RESULT – Patient kids are able to wait their turn and also look past the short term.

 

Saying ‘NO’ is a good thing.

As parents, our job is to set healthy boundaries and encourage kids to think critically. Kids come up with cockamamie ideas all the time - that’s their job, to explore and push boundaries in order to learn. Our job is to say NO to a large percentage of those ridiculous ideas or ask why? Remember, they are the playground, we are the fence, keeping them safe. Parents often complain that they are always saying “No” to their kids – GOOD! You are not a big meanie – you are a parent. Spineless, jellyfish parents can unwittingly create a chaotic world for their kids with no limits or expectations.

RESULT - By saying ‘no’, we are creating boundaries and expectations for our children’s behaviour. A 70/30 split of No/Yes will make them appreciate the “Yes” even more!

 

Never do for a child what they can do for themselves.

It’s one of the Golden Rules of parenting... “May I please have a drink of water daddy?”

“Yes, get it yourself – you know where the glasses are and where the tap is.”

In the kid’s hockey dressing room, I don’t dress my nine and seven year old, they can do that themselves. While it might be slower than the other kids (whose irritated parents are dressing them), it’s teaching them to be responsible – they will only forget their jock once (natural consequences are awesome). I will continue to tie skates until they are strong enough to do it themselves. If you are doing everything for your child, the message sent it that they are not competent at anything and other people will need to take care of them. Many men leave the comfy confines of momma’s house only to search for another woman to look after them... is that what you want for your kids?

RESULT - Empower your children to solve kid sized problems.

 

Good manners never go out of style.

“May I please...”

“Excuse me...”

“Thank you so much for the...”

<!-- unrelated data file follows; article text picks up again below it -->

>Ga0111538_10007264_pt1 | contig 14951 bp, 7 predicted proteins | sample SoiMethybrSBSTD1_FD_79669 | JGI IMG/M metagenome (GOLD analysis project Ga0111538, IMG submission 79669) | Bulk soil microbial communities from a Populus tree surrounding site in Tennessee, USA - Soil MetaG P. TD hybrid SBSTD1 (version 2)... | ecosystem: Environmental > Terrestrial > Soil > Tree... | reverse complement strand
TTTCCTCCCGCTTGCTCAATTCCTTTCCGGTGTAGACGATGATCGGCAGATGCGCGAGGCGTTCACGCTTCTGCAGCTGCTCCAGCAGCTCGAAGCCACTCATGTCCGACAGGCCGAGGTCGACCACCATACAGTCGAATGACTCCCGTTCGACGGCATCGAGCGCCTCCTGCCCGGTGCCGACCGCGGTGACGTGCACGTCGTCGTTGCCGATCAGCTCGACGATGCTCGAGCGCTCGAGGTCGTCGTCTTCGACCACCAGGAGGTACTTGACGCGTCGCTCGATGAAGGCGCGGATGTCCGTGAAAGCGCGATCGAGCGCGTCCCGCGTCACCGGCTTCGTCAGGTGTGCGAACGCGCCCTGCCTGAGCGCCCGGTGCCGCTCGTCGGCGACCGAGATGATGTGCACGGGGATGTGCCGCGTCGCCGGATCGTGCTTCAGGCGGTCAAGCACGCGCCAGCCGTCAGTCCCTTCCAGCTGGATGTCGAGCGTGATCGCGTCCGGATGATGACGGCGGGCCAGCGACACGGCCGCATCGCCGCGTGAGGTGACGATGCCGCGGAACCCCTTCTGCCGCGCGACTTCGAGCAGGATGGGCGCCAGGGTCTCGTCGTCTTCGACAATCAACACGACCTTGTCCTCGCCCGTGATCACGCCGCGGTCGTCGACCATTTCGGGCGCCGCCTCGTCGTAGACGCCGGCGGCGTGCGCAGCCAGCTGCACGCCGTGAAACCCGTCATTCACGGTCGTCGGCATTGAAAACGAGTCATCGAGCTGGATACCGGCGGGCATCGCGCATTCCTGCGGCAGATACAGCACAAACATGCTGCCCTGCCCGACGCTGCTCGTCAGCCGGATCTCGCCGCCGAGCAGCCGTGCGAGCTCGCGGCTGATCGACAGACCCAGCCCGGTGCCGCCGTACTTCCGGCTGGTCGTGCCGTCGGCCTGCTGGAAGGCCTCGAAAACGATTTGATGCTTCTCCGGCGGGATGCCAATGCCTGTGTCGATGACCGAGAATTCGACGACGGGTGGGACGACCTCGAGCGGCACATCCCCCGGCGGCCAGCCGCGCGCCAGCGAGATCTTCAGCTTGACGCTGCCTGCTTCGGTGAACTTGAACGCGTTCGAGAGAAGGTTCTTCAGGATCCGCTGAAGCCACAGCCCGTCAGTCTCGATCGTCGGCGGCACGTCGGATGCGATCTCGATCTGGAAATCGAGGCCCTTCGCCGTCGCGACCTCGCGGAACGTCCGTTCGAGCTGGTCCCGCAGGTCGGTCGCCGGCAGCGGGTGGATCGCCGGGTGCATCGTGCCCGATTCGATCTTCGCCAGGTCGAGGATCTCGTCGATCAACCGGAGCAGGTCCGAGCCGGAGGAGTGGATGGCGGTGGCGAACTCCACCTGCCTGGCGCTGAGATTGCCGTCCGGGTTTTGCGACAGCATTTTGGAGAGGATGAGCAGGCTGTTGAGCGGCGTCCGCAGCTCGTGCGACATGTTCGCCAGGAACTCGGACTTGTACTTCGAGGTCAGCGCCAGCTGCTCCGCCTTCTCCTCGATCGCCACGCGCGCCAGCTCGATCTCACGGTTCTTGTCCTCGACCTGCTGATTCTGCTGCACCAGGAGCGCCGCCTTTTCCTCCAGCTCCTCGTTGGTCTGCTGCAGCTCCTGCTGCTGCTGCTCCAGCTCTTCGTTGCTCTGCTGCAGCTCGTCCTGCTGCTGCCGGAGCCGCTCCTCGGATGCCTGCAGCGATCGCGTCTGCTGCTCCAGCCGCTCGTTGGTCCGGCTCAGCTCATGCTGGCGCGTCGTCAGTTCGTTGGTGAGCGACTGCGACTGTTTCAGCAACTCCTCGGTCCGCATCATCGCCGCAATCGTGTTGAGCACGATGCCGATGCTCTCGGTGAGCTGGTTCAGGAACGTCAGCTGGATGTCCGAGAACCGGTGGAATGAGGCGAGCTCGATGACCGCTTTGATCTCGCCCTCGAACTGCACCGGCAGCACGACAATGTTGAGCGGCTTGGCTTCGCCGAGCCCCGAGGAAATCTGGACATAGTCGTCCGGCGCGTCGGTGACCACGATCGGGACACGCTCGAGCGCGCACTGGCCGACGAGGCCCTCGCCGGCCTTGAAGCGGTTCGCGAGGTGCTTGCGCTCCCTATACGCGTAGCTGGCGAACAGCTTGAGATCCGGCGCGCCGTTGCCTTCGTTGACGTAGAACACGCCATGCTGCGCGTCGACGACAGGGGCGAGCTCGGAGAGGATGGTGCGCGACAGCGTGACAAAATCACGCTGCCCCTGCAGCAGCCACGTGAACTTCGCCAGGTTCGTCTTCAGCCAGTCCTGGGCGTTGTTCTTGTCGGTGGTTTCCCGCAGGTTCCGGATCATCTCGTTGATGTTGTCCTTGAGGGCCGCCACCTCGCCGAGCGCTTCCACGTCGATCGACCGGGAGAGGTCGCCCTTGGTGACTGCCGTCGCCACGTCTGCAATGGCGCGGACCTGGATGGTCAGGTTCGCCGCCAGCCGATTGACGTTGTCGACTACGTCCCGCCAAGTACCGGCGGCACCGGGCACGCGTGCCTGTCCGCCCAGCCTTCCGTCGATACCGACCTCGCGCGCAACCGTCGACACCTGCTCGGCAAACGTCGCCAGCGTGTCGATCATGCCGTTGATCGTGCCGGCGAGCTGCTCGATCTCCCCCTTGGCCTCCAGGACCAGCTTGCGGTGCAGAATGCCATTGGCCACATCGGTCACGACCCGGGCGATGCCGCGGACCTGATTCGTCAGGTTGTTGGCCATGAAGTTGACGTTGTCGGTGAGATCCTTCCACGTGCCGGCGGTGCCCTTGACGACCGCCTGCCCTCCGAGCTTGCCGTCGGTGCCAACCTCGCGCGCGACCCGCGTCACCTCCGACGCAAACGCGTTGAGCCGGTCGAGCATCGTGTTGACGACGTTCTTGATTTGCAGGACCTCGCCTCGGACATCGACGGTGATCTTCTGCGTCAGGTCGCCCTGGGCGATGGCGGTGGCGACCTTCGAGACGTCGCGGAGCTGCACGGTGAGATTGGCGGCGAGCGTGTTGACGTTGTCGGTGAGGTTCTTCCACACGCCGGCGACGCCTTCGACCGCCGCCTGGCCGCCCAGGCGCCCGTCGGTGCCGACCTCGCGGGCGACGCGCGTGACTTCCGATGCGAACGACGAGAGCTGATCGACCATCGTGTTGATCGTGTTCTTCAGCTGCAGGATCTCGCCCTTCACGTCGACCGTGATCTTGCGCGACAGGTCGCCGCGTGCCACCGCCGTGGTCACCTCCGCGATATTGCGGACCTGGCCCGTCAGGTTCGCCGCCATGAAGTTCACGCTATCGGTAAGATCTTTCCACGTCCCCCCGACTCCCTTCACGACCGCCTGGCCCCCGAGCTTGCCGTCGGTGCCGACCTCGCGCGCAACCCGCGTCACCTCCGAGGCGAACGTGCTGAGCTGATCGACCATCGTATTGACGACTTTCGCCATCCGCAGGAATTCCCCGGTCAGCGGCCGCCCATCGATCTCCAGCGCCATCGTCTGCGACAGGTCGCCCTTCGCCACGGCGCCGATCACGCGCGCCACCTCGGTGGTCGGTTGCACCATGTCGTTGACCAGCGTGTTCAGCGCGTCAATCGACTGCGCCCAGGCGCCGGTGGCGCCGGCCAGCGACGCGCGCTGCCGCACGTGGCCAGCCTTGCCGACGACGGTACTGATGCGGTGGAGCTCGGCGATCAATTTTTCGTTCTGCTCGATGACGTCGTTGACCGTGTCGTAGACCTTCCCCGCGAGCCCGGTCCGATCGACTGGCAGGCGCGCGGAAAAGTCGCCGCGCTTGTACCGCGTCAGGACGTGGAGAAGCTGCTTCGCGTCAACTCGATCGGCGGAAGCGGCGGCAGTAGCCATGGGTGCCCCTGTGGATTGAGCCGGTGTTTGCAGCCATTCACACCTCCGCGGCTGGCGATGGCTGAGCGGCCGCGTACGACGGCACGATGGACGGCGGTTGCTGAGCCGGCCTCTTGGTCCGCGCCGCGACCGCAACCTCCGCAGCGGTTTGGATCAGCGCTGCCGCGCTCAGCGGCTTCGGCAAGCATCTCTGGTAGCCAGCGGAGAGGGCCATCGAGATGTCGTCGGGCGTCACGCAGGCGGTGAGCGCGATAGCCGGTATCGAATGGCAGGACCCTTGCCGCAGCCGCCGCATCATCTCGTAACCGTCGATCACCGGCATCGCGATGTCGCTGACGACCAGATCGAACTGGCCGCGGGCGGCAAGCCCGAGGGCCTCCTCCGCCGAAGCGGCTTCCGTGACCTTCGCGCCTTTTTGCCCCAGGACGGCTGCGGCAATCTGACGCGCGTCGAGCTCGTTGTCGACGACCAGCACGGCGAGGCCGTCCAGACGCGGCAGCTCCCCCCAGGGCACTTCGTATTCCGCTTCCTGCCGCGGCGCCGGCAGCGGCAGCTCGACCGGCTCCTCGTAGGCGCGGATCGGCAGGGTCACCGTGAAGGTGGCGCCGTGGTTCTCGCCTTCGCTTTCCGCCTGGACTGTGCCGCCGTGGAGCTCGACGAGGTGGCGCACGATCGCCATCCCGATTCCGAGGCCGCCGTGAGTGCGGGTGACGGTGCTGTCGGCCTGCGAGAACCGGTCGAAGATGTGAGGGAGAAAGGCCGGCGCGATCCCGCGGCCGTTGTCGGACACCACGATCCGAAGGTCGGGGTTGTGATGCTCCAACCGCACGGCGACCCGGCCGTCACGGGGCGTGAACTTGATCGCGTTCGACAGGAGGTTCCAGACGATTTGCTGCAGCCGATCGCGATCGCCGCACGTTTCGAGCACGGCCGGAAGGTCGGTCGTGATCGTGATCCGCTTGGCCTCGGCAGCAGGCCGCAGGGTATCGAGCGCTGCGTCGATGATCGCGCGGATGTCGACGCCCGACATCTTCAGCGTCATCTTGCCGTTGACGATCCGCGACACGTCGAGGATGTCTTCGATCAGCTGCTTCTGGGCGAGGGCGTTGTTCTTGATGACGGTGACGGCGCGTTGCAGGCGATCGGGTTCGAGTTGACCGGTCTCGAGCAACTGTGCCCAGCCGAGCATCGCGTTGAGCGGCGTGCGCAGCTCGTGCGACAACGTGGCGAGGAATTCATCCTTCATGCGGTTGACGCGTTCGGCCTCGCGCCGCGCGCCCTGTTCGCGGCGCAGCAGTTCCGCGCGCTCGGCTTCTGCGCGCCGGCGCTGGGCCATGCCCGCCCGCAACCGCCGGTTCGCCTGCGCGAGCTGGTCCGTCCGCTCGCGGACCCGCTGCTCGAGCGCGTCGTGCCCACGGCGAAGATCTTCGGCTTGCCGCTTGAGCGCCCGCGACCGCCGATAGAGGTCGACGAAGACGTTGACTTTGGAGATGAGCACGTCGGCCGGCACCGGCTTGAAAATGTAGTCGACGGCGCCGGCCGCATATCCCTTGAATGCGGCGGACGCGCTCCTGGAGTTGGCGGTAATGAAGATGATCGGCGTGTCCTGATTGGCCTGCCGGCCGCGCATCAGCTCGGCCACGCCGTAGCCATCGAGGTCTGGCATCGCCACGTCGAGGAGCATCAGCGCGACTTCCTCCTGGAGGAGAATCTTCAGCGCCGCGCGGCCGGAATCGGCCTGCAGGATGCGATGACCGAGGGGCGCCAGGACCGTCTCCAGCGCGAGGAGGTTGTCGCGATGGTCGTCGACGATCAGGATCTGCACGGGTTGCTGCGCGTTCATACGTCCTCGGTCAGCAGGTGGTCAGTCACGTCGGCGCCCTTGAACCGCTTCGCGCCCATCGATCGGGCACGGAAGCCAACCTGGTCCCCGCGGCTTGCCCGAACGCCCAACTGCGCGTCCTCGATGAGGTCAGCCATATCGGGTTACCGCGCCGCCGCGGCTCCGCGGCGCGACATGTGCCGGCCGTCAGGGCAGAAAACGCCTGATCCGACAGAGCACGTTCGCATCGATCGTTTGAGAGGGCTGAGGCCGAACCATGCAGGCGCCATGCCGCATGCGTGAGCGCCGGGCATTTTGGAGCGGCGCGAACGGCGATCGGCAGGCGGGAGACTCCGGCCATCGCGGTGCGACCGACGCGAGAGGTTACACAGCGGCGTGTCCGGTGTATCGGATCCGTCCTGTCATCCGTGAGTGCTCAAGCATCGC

Parents often feel like we are constantly on our kids about their manners, but you have to be, until it becomes a wonderful habit.

RESULT - Learning simple human life skills early is critical to being a likeable adult: achieving and maintaining eye contact, asking good questions, learning how to meet people and shake hands, practicing two-way conversations. These are all skills we can help model and teach our children.

 

Teach the kids what hard work looks like.

Finally, a common complaint about today’s young people is that they are lazy and have a huge sense of entitlement. While that might be true, how do you change that now? Kids need to understand that life is not a free ride and that you pitch in around the house. We don’t pay kids for doing house chores -- ‘EFF’ that (forget that). You live here, you do your share. Make beds, take out garbage, pick up dog poop, - many hands make for light work. No one pays me for cutting the grass or folding laundry (that’s why I hate it).

We had our kids ‘picking rocks and weeds’ all summer. As soon as any bickering session would start between them, out came the weeds. The complaints of “I’m bored” and “Why is my iPod not on the charger?” ended quickly. Who will be there to pat them on the back for completed their daily occupational tasks at work? Best answer – no one – they can do it themselves...

RESULT – Starting kids early with good work habits can turn into a strong work ethic for adulthood. Focus on the effort that brings results.

 

*a Bonus point*

Eat what’s on your plate, we ain’t running a restaurant here.